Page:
The move will add 1.5 million seats to the market annually, with the carrier basing two aircraft in Oslo and positioning crew in the city.
Wizz says the move will enable it to “tap into over-charged oligopoly markets”.
Wizz will operate four flights a day on the Bergen and Trondheim routes and twice-daily between Oslo and Tromso.
“Our low-fare and high-frequency services between Norway’s capital and prominent regions will give our passengers a true alternative,” states chief executive Jozsef Varadi.
Cirium’s data indicates that as internal flights – that are unaffected by international travel restrictions – significant domestic traffic remains on the routes, despite the coronavirus crisis.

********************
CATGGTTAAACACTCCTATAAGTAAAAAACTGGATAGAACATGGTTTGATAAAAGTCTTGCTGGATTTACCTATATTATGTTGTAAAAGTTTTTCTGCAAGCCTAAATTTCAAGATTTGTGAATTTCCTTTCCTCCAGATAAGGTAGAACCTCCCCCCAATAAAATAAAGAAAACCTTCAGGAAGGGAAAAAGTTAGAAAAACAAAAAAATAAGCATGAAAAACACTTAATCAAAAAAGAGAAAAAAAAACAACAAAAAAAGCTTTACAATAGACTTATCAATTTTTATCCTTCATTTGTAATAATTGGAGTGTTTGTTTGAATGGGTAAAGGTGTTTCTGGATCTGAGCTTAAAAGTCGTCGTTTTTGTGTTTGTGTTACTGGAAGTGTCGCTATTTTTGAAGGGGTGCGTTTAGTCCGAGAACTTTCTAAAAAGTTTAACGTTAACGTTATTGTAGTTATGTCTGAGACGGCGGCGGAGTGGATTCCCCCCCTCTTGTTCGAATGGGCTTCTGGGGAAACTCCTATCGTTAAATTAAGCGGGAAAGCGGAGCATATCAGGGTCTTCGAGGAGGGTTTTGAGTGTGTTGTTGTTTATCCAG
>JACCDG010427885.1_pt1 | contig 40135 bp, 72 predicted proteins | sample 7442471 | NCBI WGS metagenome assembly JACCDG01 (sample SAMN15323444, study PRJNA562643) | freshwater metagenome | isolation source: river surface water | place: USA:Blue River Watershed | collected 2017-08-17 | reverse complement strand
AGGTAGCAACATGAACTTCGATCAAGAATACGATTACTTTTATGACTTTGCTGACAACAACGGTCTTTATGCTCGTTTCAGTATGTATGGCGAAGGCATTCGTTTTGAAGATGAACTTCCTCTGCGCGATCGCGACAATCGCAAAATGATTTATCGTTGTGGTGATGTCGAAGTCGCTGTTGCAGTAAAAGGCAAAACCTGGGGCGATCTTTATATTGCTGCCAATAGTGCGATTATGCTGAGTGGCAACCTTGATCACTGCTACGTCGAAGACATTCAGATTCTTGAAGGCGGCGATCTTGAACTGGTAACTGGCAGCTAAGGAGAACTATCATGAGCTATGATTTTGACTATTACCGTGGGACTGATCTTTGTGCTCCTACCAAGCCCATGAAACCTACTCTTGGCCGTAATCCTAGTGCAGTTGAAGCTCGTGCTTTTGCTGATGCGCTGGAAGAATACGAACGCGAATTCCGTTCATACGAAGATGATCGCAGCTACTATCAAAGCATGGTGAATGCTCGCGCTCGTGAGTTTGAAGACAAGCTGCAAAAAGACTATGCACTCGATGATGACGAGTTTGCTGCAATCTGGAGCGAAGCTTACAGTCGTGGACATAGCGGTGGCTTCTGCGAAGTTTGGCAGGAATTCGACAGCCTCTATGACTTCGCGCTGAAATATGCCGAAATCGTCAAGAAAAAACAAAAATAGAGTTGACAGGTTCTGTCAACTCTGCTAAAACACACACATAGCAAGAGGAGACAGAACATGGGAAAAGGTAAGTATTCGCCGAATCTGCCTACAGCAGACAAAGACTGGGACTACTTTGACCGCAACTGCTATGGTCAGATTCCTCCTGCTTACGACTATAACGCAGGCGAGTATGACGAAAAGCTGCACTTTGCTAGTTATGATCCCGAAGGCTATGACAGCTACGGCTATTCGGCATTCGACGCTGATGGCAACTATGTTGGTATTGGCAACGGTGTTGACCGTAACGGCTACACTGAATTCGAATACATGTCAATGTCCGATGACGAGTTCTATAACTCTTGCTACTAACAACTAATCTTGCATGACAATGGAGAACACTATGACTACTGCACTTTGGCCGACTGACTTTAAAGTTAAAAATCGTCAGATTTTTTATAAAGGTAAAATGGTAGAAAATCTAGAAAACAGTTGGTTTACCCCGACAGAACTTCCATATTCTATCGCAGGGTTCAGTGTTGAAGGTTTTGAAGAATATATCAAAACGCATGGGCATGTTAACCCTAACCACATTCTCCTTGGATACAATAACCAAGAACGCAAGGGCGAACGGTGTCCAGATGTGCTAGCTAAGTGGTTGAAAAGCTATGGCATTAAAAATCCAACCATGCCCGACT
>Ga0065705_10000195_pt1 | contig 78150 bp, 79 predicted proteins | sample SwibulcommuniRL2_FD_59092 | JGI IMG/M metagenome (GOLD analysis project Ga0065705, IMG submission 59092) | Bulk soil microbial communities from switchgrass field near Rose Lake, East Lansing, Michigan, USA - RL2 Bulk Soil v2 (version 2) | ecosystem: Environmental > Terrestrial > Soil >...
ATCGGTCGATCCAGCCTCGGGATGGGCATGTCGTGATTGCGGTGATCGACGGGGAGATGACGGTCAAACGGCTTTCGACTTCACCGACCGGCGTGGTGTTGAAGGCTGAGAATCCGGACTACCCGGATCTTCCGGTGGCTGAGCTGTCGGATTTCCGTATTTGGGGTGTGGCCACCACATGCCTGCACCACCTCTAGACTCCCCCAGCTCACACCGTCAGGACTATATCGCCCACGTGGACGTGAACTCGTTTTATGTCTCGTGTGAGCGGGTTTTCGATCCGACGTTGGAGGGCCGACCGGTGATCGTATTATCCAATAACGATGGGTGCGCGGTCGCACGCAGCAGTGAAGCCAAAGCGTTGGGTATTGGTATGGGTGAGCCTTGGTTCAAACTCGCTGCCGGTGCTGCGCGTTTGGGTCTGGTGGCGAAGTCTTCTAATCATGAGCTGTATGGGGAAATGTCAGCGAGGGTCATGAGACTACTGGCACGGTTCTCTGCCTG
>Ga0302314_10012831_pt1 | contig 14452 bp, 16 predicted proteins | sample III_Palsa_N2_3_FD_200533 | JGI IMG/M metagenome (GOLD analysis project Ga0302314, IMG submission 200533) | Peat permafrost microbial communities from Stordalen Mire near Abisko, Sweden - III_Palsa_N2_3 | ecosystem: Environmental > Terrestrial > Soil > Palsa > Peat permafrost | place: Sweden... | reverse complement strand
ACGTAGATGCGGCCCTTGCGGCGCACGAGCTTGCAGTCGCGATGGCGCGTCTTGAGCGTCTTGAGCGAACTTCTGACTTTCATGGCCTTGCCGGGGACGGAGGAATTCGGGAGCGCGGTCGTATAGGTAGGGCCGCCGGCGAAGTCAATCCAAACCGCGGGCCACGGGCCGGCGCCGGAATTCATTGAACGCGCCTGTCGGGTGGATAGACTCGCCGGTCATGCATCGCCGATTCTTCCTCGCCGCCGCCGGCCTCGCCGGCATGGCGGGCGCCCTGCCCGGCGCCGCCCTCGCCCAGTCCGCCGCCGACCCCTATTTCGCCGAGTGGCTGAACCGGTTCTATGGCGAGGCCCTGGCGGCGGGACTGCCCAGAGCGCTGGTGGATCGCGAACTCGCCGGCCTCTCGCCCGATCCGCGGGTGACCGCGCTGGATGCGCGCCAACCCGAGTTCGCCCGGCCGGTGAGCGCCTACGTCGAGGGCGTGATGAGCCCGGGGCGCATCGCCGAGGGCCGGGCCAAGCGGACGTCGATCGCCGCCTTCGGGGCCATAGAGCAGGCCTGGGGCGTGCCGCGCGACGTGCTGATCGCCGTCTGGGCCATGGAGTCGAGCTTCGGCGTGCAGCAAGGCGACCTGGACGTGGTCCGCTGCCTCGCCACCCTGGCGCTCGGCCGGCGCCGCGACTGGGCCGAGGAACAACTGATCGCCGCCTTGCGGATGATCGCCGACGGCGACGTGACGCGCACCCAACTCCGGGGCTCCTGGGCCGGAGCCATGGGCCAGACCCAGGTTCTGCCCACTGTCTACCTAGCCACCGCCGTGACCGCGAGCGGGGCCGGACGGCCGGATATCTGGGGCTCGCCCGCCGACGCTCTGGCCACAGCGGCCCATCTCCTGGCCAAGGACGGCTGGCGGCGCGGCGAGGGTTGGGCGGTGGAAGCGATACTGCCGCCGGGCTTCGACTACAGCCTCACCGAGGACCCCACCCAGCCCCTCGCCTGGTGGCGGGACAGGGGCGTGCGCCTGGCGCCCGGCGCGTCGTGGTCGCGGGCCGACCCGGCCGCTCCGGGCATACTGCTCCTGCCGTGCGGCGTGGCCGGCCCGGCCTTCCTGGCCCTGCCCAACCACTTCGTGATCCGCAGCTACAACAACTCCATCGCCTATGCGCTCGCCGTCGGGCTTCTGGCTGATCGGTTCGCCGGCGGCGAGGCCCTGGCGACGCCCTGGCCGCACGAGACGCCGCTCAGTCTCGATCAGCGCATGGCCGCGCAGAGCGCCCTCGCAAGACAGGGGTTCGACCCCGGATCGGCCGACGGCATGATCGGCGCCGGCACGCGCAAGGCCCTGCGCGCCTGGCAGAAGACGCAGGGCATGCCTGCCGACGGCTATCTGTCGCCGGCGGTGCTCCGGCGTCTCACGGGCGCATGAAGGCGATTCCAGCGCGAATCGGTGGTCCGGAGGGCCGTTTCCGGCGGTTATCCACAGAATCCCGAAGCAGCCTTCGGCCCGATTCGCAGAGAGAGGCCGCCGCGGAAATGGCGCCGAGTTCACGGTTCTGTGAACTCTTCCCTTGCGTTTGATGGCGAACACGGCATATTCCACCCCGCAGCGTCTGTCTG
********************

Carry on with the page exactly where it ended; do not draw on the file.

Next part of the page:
Between Oslo and Bergen, for example, there was a seven day average of 16 flights per day on 6 October, against 21 daily flights a year earlier.
While this represents a decrease of nearly a quarter, it is a far smaller decline than on most European routes, with Cirium’s data showing that arrivals to Oslo from all destinations were down by 57% on 6 October.
Norwegian and fellow incumbent operator SAS have been hit hard by the Covid-19 crisis and are now facing an onslaught of competition in their home market. Norwegian is in the process of restructuring its business to scale back long-haul services and focus on the Nordic market. It warned in August that it would require further financing next year to survive the winter.
In addition to Wizz’s announcement, industry veteran Erik Braathen said on 6 October that he was planning to launch a new airline in Norway that reflects “the new economic reality” with five Boeing 737s or Airbus A320s.